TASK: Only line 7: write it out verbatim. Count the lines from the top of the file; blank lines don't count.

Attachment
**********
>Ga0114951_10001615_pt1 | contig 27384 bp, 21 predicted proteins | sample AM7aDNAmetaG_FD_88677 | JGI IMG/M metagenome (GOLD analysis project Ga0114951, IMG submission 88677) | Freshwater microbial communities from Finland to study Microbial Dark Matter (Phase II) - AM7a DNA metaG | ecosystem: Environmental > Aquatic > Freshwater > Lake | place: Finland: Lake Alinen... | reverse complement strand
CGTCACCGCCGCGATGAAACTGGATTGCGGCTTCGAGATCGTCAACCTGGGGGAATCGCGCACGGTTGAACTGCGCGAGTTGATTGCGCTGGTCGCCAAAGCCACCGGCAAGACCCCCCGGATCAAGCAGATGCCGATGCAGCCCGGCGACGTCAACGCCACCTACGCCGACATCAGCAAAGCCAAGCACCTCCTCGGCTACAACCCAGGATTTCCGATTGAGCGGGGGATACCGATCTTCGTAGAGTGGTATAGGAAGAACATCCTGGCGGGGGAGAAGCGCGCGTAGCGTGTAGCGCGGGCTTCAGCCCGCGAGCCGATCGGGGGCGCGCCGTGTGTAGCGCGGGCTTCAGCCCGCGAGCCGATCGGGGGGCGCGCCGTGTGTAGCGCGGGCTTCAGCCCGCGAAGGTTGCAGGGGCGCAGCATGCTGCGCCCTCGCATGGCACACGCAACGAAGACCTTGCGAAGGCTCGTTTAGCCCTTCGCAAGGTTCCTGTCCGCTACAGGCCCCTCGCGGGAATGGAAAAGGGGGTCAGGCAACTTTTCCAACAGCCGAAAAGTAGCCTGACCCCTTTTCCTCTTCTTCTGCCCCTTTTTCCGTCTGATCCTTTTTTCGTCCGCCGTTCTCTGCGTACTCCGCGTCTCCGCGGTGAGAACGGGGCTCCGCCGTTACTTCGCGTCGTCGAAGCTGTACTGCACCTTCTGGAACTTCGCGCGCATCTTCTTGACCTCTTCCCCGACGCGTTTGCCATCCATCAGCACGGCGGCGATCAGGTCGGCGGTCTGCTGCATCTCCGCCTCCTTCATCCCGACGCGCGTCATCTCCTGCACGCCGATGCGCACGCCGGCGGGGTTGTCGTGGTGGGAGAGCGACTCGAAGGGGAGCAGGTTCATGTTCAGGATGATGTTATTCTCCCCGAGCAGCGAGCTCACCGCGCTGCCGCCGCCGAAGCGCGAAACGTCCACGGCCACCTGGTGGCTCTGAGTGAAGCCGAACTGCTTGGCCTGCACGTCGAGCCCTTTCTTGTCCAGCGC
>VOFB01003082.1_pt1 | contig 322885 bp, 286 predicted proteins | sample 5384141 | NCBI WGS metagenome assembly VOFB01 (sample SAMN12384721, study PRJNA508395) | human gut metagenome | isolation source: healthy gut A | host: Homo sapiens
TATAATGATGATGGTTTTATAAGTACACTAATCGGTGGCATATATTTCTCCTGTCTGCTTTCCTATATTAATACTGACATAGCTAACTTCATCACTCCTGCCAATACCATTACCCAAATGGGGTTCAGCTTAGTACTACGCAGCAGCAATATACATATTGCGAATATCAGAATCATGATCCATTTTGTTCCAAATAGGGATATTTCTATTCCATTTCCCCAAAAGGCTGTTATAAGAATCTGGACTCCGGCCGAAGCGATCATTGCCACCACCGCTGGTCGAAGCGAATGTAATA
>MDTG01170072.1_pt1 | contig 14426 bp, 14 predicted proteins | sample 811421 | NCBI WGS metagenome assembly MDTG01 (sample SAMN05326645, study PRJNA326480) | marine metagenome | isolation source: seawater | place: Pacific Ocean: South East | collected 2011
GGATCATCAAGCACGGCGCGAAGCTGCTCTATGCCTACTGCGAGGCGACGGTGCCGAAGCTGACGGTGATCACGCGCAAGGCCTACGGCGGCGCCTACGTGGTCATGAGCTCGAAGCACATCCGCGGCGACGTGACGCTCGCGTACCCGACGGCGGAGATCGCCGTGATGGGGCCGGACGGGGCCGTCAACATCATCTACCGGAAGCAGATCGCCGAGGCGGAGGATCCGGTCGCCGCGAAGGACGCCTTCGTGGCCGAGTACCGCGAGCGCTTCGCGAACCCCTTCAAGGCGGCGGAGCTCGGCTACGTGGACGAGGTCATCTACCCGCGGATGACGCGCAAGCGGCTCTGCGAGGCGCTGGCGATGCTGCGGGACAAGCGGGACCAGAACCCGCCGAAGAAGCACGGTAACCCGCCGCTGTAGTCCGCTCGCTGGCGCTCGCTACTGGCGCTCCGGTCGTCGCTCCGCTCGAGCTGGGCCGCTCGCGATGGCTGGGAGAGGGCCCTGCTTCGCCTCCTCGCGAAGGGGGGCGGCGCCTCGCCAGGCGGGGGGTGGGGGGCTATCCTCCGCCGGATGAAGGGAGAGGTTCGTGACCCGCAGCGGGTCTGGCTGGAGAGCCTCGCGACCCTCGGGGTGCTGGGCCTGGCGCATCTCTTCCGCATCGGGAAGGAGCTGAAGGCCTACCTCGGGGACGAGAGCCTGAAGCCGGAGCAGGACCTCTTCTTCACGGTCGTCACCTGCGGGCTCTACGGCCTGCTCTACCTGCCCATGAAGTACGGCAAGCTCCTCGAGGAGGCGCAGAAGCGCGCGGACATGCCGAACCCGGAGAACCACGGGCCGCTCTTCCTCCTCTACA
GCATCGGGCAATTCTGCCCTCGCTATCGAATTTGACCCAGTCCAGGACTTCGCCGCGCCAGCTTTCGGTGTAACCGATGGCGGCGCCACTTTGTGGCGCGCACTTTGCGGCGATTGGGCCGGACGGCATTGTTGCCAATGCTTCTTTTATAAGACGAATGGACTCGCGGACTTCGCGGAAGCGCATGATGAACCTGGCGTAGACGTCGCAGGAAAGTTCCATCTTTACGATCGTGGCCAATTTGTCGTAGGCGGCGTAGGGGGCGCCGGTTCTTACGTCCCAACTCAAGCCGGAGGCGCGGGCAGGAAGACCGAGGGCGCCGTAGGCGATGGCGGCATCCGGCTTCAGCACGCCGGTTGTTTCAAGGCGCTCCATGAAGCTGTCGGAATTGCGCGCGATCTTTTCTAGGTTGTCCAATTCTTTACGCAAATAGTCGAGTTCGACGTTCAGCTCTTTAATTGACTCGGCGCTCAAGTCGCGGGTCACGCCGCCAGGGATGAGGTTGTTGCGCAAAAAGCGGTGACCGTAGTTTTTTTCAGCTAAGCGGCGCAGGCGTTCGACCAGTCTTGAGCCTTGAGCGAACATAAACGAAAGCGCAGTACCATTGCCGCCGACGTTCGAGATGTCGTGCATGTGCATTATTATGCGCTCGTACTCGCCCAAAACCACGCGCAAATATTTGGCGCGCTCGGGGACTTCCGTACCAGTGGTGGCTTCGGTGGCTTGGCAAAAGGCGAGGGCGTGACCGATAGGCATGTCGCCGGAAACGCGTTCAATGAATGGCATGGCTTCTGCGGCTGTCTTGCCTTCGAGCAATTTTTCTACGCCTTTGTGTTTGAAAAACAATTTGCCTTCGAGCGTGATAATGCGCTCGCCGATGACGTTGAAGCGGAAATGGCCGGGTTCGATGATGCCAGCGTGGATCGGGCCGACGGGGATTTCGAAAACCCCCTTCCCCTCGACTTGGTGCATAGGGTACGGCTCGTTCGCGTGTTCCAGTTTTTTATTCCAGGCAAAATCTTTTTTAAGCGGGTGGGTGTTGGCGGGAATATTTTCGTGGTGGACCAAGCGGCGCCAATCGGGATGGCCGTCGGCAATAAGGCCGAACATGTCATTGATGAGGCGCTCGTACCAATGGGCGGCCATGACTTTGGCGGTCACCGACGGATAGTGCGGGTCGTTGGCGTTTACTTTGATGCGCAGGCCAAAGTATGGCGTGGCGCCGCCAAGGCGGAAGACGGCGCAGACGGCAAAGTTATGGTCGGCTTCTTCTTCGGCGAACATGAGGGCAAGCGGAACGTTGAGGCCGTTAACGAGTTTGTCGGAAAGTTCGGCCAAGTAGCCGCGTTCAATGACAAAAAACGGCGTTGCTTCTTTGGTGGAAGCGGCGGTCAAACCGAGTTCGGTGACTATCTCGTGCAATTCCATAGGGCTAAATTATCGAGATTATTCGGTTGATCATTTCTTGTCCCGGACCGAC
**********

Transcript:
GCATCGGGCAATTCTGCCCTCGCTATCGAATTTGACCCAGTCCAGGACTTCGCCGCGCCAGCTTTCGGTGTAACCGATGGCGGCGCCACTTTGTGGCGCGCACTTTGCGGCGATTGGGCCGGACGGCATTGTTGCCAATGCTTCTTTTATAAGACGAATGGACTCGCGGACTTCGCGGAAGCGCATGATGAACCTGGCGTAGACGTCGCAGGAAAGTTCCATCTTTACGATCGTGGCCAATTTGTCGTAGGCGGCGTAGGGGGCGCCGGTTCTTACGTCCCAACTCAAGCCGGAGGCGCGGGCAGGAAGACCGAGGGCGCCGTAGGCGATGGCGGCATCCGGCTTCAGCACGCCGGTTGTTTCAAGGCGCTCCATGAAGCTGTCGGAATTGCGCGCGATCTTTTCTAGGTTGTCCAATTCTTTACGCAAATAGTCGAGTTCGACGTTCAGCTCTTTAATTGACTCGGCGCTCAAGTCGCGGGTCACGCCGCCAGGGATGAGGTTGTTGCGCAAAAAGCGGTGACCGTAGTTTTTTTCAGCTAAGCGGCGCAGGCGTTCGACCAGTCTTGAGCCTTGAGCGAACATAAACGAAAGCGCAGTACCATTGCCGCCGACGTTCGAGATGTCGTGCATGTGCATTATTATGCGCTCGTACTCGCCCAAAACCACGCGCAAATATTTGGCGCGCTCGGGGACTTCCGTACCAGTGGTGGCTTCGGTGGCTTGGCAAAAGGCGAGGGCGTGACCGATAGGCATGTCGCCGGAAACGCGTTCAATGAATGGCATGGCTTCTGCGGCTGTCTTGCCTTCGAGCAATTTTTCTACGCCTTTGTGTTTGAAAAACAATTTGCCTTCGAGCGTGATAATGCGCTCGCCGATGACGTTGAAGCGGAAATGGCCGGGTTCGATGATGCCAGCGTGGATCGGGCCGACGGGGATTTCGAAAACCCCCTTCCCCTCGACTTGGTGCATAGGGTACGGCTCGTTCGCGTGTTCCAGTTTTTTATTCCAGGCAAAATCTTTTTTAAGCGGGTGGGTGTTGGCGGGAATATTTTCGTGGTGGACCAAGCGGCGCCAATCGGGATGGCCGTCGGCAATAAGGCCGAACATGTCATTGATGAGGCGCTCGTACCAATGGGCGGCCATGACTTTGGCGGTCACCGACGGATAGTGCGGGTCGTTGGCGTTTACTTTGATGCGCAGGCCAAAGTATGGCGTGGCGCCGCCAAGGCGGAAGACGGCGCAGACGGCAAAGTTATGGTCGGCTTCTTCTTCGGCGAACATGAGGGCAAGCGGAACGTTGAGGCCGTTAACGAGTTTGTCGGAAAGTTCGGCCAAGTAGCCGCGTTCAATGACAAAAAACGGCGTTGCTTCTTTGGTGGAAGCGGCGGTCAAACCGAGTTCGGTGACTATCTCGTGCAATTCCATAGGGCTAAATTATCGAGATTATTCGGTTGATCATTTCTTGTCCCGGACCGAC